I can’t really get mad at the person who created that photo (or the 147 other people who pinned it) because, statistically speaking, assuming she is American, there is a 72% chance that baby in the photo will grow up and one day marry someone. And, if she does, there is also a 50% percent chance she will divorce that someone (fyi: 50% on first marriage, 67% for the second, 74% for her third). So, while it may be cute to swaddle her in a big poufy white gown, drowning in sequins and future expectations, technically, it would be more realistic to nestle that baby in frenzied pile of self-help books, off-brand chocolate, and four-figure attorney bills (PEOPLE, NOW THERE IS YOUR PHOTO OPPORTUNITY). Not that I would wish any of those scenarios on any baby, but, you know, that’s the problem with expectations. Self-prophecy has a way of biting all of us in the ass.
Damn, that was a long intro. Where was I? Oh yes, Valentines day.
In my irritation of that photo I thought, Where do people get these ideas? I mean, very, very few of the people I know are the children of happy marriages. Some divorce, some live in apathy, but not a lot of examples of “happy” endings (I use quotation marks generously). Where is everyone getting this romantic concept of, well, romance?
|Romance vs. Reality|
Oh yeah. Hollywood.
As someone who watches entirely far too much TV and movies, I thought it would be easy to come up with a few examples of Hollywood storylines that do not tie off with happy endings. I couldn’t. The fact that I couldn’t come up with a single movie that didn’t end in assumed marriage (or death) was far, far more disturbing than the creepy baby in the bridal gown.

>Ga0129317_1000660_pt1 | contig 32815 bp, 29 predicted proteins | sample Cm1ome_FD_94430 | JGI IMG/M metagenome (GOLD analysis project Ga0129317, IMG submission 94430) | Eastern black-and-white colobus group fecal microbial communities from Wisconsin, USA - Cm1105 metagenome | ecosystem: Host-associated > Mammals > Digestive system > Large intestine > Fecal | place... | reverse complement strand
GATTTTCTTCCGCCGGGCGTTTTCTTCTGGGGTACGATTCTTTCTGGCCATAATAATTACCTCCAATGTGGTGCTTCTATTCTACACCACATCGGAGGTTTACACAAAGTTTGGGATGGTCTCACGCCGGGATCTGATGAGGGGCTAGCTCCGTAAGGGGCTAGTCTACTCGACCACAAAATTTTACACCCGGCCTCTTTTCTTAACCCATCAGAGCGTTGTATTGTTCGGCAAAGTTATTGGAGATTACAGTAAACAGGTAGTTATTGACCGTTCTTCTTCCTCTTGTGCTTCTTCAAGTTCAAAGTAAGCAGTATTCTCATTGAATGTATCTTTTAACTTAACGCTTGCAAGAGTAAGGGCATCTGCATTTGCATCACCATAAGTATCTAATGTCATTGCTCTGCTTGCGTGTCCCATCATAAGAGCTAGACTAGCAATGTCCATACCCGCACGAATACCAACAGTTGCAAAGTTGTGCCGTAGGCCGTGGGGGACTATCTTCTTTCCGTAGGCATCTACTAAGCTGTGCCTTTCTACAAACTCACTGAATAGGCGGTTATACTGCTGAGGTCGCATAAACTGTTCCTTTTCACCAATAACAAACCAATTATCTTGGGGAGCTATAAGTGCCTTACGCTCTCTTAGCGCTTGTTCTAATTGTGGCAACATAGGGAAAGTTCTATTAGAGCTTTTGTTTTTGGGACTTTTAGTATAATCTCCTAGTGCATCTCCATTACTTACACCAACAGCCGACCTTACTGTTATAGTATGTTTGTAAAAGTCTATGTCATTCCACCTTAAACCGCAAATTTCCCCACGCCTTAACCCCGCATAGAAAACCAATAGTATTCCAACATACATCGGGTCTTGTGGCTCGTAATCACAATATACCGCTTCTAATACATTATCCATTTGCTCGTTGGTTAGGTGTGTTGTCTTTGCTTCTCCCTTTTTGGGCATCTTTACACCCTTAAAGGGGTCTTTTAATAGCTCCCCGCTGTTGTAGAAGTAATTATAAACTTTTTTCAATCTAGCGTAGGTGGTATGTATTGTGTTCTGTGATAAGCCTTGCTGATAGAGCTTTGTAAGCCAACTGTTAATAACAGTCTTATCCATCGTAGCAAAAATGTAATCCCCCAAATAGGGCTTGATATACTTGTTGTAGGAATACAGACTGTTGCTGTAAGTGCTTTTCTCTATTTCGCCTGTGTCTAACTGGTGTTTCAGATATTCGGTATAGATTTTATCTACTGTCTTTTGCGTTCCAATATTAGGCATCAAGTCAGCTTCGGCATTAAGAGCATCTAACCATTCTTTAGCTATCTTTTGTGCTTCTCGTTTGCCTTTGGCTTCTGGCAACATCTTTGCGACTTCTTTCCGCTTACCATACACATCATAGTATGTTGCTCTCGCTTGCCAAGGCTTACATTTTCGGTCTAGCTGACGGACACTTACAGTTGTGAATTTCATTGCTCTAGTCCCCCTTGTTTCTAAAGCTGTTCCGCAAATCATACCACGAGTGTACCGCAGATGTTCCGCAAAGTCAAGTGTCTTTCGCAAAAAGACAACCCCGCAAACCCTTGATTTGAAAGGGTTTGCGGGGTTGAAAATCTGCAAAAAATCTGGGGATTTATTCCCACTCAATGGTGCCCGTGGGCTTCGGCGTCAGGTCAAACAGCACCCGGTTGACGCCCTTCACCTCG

So what did I do? I went on Facebook and asked some folks if they could think of any, and thank goodness, they have much better memories than me. Ha!
So. This being Valentines and all, if you are looking for a romantic movie that does not perpetuate some bullcrap concept of love=happiness=marriage=life purpose, these are a few suggestions….
Is there anybody that doesn’t like Cassablanca? It’s got Morocco and monkeys. A smoky casino. Wartime crisis. Ingrid Bergman in all her Swedish glory. And even Humphrey Bogard, who sorta looks like a Simpson’s character come to life, is easy on the eyes. It’s a classic for a reason. Everyone knows the ending so I’ll spare you the rehash, but it leaves you wanting more (is that not amore in a nutshell?) Yeah. This has Valentine written all over it.
Groundhog Day 1993